Things like unique magic weapons beyond anything you could find in the outside world, or sinister magical rites to help you survive just a little longer.


Closest thing I can think of to this idea is Darkest Dungeon. I'd prefer something with more non-combat gameplay, more procedural elements, and no metagame between runs though.
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itisnotlogical

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Re: Games you wish existed
« Reply #8186 on: May 16, 2019, 03:45:27 am »

I think what you're describing is kind of like a roguelike that starts in the middle, where you've escaped the early game hell of not having anything and now the challenge is more about knowing what to do in a given situation.

I don't entirely dislike the idea of finding things that let you gain in strength during the game itself, but it should be the exception rather than the rule. Or rather, a gift from the RNG rather than a core gameplay mechanic. :P
Things like unique magic weapons beyond anything you could find in the outside world, or sinister magical rites to help you survive just a little longer.

I think the very nature of playing a game in order to win would mean that, no matter how exceptional you make these things, they become essential to beating it. Like a Nethack player dipping every sword into every fountain they find; it doesn't matter how rare the good outcome is, the fact that a good outcome exists at all makes it essential.
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Iduno

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Re: Games you wish existed
« Reply #8187 on: May 16, 2019, 10:15:48 am »

I think Jedi stuff didnt get worked in for years.

But the game was super popular for quite a while.

If I remember correctly, they had set up some arcane and undocumented path of classes you had to follow before you unlocked jedi classes, and it took 3-ish years before someone accidentally stumbled upon it. I'm not saying they didn't have the jedi classes completed at release, but if they didn't, that's a hell of a way to hide it.

I like the idea of the Roguelike as a procedural dungeon crawl where emergent or otherwise interesting things can happen. What I don't like is that almost always Roguelike gameplay consists of clearing everything out, becoming as powerful as you can, and then overcoming some final challenge that you had no chance of defeating at the start of the dungeon.

To me, dungeons aren't a place where you go to gain in power, and if you weren't prepared to defeat the big bad from the start, why did you come here? It's a weird compression of the level 1 to level 20 DnD arc within a single dungeon.

What I'd prefer is a game where you start out powerful and prepared, with the challenge being in keeping that power and preparedness through challenges that wear you down. Rather than fighting everything you can for exp and exploring every room for items all so that you can grow strong enough to defeat future enemies, you'd want to avoid conflict and just try to get closer to the end without wasting supplies.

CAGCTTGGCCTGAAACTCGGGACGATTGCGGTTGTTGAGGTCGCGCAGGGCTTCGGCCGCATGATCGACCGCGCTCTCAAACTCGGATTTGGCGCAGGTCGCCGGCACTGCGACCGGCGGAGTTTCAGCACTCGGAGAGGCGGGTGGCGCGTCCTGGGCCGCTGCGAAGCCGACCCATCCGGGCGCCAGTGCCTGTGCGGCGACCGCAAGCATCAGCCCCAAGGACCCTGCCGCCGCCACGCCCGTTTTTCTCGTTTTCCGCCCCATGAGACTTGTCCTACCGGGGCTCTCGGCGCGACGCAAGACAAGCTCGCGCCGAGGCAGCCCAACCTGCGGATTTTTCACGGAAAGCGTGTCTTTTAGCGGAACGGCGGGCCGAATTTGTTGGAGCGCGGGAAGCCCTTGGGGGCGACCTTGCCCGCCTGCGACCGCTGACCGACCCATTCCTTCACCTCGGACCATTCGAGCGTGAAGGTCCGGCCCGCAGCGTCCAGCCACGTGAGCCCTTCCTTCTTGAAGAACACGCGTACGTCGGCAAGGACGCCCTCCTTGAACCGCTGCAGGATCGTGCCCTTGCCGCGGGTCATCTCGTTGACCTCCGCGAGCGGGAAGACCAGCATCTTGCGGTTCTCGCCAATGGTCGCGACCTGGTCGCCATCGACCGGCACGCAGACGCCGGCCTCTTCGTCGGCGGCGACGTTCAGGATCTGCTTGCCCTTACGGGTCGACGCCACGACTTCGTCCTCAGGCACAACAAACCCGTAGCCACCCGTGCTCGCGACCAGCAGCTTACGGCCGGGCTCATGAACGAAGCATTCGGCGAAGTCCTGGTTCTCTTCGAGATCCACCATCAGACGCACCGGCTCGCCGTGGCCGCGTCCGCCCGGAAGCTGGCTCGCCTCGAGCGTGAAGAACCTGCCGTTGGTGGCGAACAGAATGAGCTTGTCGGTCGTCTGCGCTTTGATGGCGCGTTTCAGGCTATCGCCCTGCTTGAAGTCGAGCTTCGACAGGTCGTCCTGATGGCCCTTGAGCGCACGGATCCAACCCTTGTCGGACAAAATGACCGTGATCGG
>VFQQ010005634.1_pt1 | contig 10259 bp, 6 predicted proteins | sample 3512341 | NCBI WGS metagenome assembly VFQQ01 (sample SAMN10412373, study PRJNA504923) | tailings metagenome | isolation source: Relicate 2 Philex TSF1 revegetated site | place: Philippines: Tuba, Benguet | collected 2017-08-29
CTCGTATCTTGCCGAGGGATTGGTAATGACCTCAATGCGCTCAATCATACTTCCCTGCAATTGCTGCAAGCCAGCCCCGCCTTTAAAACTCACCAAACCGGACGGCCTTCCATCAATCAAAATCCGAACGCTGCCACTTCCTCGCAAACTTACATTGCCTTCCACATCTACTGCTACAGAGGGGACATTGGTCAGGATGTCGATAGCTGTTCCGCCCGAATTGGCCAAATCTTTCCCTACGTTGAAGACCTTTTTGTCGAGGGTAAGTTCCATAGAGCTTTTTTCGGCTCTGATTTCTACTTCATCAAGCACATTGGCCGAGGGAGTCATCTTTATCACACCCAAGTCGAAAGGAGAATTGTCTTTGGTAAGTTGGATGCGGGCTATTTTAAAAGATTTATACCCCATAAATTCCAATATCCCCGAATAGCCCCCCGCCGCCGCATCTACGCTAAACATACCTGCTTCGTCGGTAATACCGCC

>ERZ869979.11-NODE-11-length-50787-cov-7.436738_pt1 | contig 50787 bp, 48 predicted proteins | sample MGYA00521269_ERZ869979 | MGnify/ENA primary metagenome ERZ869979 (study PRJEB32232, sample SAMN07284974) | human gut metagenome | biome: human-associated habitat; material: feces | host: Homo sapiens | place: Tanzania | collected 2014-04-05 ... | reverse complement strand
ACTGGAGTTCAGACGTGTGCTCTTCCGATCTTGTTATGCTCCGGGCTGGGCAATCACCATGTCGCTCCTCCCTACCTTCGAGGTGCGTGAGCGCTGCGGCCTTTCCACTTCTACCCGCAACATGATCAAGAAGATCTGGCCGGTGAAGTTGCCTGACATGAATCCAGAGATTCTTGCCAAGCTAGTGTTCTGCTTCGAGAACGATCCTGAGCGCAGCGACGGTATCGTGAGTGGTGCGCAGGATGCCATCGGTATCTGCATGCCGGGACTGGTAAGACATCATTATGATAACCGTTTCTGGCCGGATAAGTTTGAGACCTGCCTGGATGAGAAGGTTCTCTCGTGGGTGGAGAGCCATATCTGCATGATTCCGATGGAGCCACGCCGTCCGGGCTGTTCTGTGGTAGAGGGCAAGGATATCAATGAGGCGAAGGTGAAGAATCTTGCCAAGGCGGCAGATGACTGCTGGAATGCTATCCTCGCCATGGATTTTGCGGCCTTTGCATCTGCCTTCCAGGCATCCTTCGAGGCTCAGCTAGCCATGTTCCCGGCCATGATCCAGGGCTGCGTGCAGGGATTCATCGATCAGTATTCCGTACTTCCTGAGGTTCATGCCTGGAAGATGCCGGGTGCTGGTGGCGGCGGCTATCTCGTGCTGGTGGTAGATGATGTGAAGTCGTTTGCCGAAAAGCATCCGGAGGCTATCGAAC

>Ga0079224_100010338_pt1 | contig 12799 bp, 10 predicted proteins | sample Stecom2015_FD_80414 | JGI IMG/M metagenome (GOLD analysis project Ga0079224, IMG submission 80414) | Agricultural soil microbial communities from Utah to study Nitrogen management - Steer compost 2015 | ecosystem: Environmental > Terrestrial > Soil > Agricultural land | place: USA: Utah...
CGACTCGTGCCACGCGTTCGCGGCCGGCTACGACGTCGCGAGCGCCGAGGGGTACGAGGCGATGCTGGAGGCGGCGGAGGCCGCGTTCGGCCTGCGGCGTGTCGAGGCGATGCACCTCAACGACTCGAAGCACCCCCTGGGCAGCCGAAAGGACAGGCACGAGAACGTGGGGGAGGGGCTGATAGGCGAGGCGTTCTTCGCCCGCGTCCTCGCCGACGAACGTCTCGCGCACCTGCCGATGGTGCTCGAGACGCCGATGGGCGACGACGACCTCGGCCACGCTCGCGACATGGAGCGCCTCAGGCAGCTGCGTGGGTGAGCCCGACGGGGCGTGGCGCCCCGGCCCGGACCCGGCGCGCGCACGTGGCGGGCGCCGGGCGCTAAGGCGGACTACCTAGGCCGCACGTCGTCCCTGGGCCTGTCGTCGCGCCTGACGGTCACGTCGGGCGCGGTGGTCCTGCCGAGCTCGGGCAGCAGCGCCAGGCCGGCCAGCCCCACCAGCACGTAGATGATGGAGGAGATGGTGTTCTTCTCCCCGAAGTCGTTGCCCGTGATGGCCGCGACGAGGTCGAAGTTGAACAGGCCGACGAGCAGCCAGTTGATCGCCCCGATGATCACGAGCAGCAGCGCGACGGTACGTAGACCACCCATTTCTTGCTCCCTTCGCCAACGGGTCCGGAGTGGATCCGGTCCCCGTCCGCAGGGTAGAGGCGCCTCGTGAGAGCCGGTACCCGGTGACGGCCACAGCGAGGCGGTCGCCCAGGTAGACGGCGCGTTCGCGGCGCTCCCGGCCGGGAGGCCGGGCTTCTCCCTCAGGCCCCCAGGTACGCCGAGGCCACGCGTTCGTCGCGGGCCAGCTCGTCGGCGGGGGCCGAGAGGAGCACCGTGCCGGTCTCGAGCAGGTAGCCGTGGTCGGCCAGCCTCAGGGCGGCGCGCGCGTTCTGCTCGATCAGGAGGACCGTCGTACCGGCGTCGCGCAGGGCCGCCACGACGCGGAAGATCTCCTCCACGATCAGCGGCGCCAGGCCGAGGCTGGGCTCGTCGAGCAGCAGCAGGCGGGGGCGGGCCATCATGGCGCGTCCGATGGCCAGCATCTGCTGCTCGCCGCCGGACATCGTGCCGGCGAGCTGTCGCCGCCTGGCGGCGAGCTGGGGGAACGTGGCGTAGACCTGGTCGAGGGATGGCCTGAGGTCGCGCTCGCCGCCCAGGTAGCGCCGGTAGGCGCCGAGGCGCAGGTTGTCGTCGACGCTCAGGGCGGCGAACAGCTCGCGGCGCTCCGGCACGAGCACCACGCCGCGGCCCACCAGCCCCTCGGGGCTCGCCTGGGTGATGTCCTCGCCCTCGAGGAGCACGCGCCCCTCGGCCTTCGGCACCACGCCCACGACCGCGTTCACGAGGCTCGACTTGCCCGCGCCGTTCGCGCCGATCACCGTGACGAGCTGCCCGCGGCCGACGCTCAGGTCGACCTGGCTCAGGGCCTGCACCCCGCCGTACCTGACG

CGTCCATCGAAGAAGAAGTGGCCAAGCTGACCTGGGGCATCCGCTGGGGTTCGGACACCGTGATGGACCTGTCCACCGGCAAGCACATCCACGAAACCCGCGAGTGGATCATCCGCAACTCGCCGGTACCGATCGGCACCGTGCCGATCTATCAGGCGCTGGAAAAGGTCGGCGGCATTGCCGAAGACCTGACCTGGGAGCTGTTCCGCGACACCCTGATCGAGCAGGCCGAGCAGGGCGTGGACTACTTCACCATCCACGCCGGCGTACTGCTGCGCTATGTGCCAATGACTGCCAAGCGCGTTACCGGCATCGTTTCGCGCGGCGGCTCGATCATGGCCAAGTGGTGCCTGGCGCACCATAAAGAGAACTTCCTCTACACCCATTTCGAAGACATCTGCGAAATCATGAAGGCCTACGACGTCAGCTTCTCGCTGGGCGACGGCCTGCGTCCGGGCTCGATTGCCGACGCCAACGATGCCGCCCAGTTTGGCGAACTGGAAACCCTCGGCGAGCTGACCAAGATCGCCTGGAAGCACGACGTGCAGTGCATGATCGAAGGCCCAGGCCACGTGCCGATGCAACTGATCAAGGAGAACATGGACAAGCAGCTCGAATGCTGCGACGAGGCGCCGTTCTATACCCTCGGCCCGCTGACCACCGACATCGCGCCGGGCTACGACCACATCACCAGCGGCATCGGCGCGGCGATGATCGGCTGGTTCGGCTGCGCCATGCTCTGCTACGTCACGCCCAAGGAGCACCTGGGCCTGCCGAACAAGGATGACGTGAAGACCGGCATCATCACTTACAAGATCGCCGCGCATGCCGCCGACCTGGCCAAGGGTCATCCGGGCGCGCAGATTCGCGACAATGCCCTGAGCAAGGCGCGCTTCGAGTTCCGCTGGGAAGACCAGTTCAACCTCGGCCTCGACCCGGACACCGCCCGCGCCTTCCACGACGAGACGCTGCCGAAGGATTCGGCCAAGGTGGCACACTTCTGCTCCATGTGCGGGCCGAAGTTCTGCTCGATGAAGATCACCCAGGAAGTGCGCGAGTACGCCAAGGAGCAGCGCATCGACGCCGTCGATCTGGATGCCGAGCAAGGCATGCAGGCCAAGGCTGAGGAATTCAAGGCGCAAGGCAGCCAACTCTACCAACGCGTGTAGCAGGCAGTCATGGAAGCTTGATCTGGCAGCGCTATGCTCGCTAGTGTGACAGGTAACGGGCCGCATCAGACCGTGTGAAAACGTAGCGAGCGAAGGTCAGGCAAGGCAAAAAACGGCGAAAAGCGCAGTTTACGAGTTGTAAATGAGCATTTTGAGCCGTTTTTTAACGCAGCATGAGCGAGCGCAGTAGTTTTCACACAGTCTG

Something similar to this? Not everything you said, but you start capable (magic tools and everything), and it's more about knowing how to play than your character improving.
« Last Edit: May 16, 2019, 10:19:50 am by Iduno »
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Niveras

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Re: Games you wish existed
« Reply #8188 on: May 16, 2019, 04:38:57 pm »

I think Jedi stuff didnt get worked in for years.

But the game was super popular for quite a while.

If I remember correctly, they had set up some arcane and undocumented path of classes you had to follow before you unlocked jedi classes, and it took 3-ish years before someone accidentally stumbled upon it. I'm not saying they didn't have the jedi classes completed at release, but if they didn't, that's a hell of a way to hide it.

I don't know about the "incomplete" part, but my understanding was that you had to master a random selection of the class/skill lines, and they vary per character. At some point, players could use holocrons to find out what they should master "next" (I don't think it had to be in a given order but the holocron would tell you a skill you had to master, and all holocrons would tell you the same skill until you mastered it). This sometimes required "respeccing" because you didn't have enough available skill-space to master the next thing. I'm not sure what happened after you mastered everything you needed to, whether the character that did all that opened the force-sensitive skills, or if they had to create a new character to access them.

The idea that it took 3 years seem questionable, though. There were definitely jedi before the NGE, and as mentioned earlier NGE released less than three years after launch. The utility of holocrons might have been added with the NGE, though, causing a great proliferation of force-sensitive characters. Then the CU hit that did away with the dynamic skill masteries and just let you choose classes, jedi/sith being one of them.
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LordBaal

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Re: Games you wish existed
« Reply #8189 on: May 16, 2019, 07:28:19 pm »

A Pax Nova game with real time battles?